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Please introduce yourself, who are you and what do you do?
I am Harriet Pike, author of "Enemy in the Garden." Since the moment I picked up my first library book at age 5, I've always loved reading. I wanted to hold a book in my hand, read for hours in the comfortable chair near the window and, most of all, someday see my own name on the spine of a book. Born of a curiosity about how things work and why people do what they do, I hoped to capture these things on paper. I guess my first "writerly" thought was lying in bed at age 6 and thinking how I would describe myself lying in bed. Writing is something I have done all my life. After majoring in English literature in college, I graduated to a job as a daily news reporter, followed by a career in journalism, editing and political and non-profit public relations. Now that I've published a book, I can add novelist to the credits.
What first inspired you to start writing?
The beautiful, elegant writing of the masters of English: Shakespeare, Virginia Woolf, Jane Austen, Gerard Manley Hopkins, plus Joan Didion, Philip Roth and Michael Chabon, to name a few. Their deep understanding of human nature is an inspiration to me.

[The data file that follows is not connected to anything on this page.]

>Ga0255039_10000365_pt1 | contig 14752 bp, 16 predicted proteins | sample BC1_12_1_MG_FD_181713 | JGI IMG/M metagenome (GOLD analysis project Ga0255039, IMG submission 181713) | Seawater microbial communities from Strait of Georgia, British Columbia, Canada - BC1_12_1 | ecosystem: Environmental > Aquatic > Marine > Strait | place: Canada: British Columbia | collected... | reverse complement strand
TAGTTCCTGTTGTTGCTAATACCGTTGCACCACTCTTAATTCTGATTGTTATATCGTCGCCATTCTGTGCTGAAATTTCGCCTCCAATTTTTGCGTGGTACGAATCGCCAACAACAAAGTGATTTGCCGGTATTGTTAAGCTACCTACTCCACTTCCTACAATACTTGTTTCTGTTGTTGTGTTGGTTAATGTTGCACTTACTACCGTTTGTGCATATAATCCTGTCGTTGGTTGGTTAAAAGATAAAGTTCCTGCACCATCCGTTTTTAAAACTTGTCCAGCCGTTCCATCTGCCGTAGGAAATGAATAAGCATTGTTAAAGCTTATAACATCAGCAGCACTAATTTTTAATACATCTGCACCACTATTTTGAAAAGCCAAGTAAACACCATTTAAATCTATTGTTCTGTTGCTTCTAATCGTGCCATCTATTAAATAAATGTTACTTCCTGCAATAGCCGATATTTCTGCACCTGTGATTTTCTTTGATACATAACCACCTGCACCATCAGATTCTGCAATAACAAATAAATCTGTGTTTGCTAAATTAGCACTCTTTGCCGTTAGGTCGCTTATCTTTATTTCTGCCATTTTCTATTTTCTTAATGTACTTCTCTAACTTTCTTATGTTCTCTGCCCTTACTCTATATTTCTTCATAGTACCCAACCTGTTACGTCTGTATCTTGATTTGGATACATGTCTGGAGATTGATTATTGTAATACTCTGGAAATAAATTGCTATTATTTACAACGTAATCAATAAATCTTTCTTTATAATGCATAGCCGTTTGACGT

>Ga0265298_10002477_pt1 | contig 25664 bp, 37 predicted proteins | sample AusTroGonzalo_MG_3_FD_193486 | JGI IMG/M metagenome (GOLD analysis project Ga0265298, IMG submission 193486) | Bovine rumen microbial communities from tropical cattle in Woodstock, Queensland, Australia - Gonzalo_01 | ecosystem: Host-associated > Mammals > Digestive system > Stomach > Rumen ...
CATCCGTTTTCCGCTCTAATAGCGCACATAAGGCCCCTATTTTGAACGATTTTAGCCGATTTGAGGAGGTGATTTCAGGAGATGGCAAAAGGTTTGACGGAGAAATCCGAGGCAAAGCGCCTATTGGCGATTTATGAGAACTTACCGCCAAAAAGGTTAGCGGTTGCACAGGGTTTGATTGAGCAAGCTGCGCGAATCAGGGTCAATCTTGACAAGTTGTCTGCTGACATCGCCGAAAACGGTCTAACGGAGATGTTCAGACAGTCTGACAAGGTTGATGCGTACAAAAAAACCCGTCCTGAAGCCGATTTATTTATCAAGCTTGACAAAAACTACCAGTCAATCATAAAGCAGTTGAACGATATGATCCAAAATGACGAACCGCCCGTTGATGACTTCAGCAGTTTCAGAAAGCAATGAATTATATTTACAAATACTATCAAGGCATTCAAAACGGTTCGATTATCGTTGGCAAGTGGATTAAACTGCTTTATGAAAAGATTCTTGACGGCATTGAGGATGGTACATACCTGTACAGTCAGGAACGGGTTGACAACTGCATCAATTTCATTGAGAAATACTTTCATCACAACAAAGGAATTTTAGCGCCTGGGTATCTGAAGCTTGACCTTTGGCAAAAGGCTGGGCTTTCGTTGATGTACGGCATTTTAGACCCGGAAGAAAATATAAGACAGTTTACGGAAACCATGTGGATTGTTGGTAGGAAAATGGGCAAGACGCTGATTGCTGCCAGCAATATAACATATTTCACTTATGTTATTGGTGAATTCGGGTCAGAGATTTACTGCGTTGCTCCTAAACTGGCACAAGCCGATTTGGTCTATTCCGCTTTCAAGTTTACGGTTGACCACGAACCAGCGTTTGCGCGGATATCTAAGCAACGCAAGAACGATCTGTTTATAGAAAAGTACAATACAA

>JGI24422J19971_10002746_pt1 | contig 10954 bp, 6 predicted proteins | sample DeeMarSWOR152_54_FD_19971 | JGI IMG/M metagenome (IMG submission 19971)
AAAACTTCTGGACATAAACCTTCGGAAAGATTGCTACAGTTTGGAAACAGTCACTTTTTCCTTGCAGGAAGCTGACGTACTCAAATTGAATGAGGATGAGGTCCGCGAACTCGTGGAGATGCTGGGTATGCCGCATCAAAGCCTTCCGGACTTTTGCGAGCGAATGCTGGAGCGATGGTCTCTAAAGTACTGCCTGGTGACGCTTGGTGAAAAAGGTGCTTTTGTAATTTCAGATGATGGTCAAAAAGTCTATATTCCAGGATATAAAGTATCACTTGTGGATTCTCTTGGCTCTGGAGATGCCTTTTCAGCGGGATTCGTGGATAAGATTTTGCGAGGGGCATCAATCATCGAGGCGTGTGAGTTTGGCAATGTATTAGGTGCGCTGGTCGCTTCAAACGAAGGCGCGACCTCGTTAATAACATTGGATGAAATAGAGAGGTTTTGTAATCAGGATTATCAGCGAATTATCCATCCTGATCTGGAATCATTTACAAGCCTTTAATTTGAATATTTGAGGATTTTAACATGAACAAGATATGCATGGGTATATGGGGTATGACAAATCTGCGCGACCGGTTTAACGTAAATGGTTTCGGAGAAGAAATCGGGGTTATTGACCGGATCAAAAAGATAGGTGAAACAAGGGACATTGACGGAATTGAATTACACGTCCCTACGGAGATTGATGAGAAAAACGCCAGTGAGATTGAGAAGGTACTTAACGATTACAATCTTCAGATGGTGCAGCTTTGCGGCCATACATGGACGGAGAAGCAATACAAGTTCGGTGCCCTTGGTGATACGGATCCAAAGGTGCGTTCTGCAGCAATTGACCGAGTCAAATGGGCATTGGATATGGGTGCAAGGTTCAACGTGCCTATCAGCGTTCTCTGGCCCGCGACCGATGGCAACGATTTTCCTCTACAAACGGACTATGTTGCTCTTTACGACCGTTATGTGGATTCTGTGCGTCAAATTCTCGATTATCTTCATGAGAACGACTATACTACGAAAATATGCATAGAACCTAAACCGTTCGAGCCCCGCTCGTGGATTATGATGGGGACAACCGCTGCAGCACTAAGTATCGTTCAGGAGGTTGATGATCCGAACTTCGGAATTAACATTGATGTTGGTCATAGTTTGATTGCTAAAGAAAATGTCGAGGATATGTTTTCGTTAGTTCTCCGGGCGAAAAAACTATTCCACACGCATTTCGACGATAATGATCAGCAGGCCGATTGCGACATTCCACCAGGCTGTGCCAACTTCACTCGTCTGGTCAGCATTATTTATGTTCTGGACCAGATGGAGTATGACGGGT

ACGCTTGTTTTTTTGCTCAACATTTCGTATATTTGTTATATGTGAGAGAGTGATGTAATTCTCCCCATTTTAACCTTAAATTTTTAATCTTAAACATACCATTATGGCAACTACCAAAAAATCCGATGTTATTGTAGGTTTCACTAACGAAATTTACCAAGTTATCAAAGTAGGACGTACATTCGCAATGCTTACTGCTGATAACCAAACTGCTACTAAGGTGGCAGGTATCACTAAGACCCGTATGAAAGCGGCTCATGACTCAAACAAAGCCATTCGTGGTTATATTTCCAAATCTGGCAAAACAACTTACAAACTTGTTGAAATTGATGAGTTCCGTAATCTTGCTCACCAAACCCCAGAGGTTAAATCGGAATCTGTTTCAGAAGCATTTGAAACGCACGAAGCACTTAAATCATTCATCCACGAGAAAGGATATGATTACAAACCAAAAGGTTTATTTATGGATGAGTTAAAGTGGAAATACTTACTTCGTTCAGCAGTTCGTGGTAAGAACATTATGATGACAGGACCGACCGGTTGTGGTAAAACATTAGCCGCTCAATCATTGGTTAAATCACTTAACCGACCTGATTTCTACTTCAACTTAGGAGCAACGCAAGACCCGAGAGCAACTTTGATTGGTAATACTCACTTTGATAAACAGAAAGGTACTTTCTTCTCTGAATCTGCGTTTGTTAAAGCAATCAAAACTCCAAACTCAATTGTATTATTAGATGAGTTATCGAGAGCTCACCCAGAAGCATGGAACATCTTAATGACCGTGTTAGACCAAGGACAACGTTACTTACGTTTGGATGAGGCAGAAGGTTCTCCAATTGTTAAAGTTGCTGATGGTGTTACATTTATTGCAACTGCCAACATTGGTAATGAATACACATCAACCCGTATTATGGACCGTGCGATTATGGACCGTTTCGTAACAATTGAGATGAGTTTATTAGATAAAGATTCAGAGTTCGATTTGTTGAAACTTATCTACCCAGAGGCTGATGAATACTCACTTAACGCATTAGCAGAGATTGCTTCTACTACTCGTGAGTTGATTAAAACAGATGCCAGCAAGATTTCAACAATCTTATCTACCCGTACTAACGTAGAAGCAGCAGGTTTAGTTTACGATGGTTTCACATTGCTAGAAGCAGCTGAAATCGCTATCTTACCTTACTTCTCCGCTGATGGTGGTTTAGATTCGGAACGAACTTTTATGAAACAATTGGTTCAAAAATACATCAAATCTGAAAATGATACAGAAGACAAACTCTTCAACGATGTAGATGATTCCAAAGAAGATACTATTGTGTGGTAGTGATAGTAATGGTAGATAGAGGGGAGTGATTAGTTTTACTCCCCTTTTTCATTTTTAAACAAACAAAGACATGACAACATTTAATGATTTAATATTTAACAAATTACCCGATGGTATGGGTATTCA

Which author do you most admire and why?
I'd have to go with Virginia Woolf, the subject of my English honors' thesis.
She was a woman who struggled with mental illness but was still able to create a world in beautiful prose. (Maybe you have to be a little crazy to be an extraordinary writer).
Where did the idea for Enemy in the Garden come from?
I'm fascinated by the way in which anti-Semitism manages to morph and change in different countries and historical eras, but doesn't disappear. While it has always existed in some form in America, its twisted appeal ebbs and rises at different times. Exploring how it affects an ordinary suburban couple in a particular period, the 1970s, when conflicting ideologies tear at the fabric of society, was a tantalizing hook.
What do you find most rewarding about writing?
Playing with words, making them "perform" the task you've set, is what I find most satisfying.
And the most challenging?
Story ideas are everywhere: in the media, in your community, in your family. What is difficult is figuring out motivation for human actions. In order for a work of fiction to ring true, the actions of characters need to have a basis in reality.
What is your favourite song lyric?
"Over the Rainbow."
What are you working on at the moment?
Still in the thriller mode, I am considering a novel about a community on the brink of a nuclear catastrophe.
Tell us about your latest work and how we can find out more.
Once I have gotten over the hump of marketing "Enemy in the Garden," (available as a paperback or ebook on Amazon.com), I'll have more to say on the subject of future works. Goodreads' author page is a place to keep us with what I'm doing.
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